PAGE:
Cheney: Economy won't function if hospitals are overrun


Rep. Liz CheneyElizabeth (Liz) Lynn CheneyThe Hill's Morning Report - Trump lays low as approval hits 18-month low House panel votes to constrain Afghan drawdown, ask for assessment on 'incentives' to attack US troops Overnight Defense: House panel votes to ban Confederate flag on all Pentagon property | DOD report says Russia working to speed US withdrawal from Afghanistan | 'Gang of Eight' to get briefing on bounties Thursday MORE (Wyo.), the No. 3 Republican in the House, asserted the U.S. won’t return to a functioning economy if hospitals are overrun with patients who have contracted coronavirus. 

The Wyoming Republican’s comments come as the White House grapples with how soon local economies in certain areas should be allowed to resume business. 

“There will be no normally functioning economy if our hospitals are overwhelmed and thousands of Americans of all ages, including our doctors and nurses, lay dying because we have failed to do what’s necessary to stop the virus,” Cheney tweeted on Tuesday. 




Cheney’s remarks echoed those of former Food and Drug Administration chief Dr. Scott Gottlieb, whose message she retweeted. Gottlieb said a functional economy isn’t feasible as long as the virus continues to spread in major cities.

“There’s a strong and understandable desire to return to better times and a functioning economy. But it should not be lost on anyone that there's no such thing as a functioning economy and society so long as covid-19 continues to spread uncontrolled in our biggest cities,” Gottlieb tweeted.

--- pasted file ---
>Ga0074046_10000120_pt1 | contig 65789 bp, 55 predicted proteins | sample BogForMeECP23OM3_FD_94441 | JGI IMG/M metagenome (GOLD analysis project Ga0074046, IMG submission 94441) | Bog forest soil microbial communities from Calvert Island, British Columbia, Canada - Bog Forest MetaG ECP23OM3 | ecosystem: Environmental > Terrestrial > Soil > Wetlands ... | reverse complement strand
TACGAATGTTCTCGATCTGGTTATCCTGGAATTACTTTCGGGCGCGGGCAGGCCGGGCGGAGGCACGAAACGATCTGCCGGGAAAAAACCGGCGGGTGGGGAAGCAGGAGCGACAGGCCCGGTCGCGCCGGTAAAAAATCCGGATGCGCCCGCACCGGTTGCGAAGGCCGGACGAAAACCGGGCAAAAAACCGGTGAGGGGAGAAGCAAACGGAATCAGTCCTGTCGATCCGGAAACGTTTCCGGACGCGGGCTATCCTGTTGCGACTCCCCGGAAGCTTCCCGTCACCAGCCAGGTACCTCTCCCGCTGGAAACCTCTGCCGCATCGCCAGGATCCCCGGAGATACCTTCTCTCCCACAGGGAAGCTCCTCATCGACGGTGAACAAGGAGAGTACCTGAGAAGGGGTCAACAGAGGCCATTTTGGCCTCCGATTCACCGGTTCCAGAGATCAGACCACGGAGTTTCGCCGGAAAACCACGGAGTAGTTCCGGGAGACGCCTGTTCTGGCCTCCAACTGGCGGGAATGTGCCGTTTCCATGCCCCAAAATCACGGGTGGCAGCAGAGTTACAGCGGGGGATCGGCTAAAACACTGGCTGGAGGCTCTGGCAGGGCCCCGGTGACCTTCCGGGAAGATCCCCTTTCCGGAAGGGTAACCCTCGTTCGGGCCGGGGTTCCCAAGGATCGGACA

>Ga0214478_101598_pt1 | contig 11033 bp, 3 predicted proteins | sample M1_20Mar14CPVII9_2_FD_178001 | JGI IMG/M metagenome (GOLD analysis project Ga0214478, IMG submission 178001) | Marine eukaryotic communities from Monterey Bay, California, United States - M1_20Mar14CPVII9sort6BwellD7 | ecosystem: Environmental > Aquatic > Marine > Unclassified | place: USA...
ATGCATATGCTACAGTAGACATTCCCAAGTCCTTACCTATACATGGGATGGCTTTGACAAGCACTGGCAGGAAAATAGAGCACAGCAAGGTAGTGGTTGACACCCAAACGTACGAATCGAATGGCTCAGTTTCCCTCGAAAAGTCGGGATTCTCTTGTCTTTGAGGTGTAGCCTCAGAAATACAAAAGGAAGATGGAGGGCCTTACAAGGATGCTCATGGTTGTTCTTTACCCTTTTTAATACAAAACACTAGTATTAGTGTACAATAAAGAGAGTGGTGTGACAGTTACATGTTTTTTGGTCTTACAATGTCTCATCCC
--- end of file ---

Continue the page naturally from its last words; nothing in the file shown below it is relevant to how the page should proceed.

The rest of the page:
“The only way to return to a stable economy and restore our liberty, is to end epidemic spread of covid-19. We need a massive effort to offset the hardship of these efforts, and the public health costs they impose, as there are more than economic costs to the measures we're taking," he added.


"But there's no functioning healthcare with hospitals overwhelmed, no return to work with people terrified of a virus raging uncontrolled. There are two ways to end this. Let a vast swath of people catch covid which is unthinkable, or break the epidemic. We must choose the latter,” Gottlieb also said.

President TrumpDonald John TrumpSecret Service members who helped organize Pence Arizona trip test positive for COVID-19: report Trump administration planning pandemic office at the State Department: report Iran releases photo of damaged nuclear fuel production site: report MORE said Monday he is working with the coronavirus task force on a plan to allow areas outside of “hot spots” to reopen, adding he would like to see it happen in weeks, not months. 

“Our public health experts, who are terrific, are studying the variation and the disease across the country, and we will be using data to recommend new protocols to allow local economies to cautiously resume their activity at the appropriate time,” he told reporters at a press briefing. 

“Our country wasn’t built to be shut down. This is not a country that was built for this,” he added.

The president’s comments come as a growing number of states continue to issue "stay-at-home" orders in an effort to stop the rapid spread of the virus.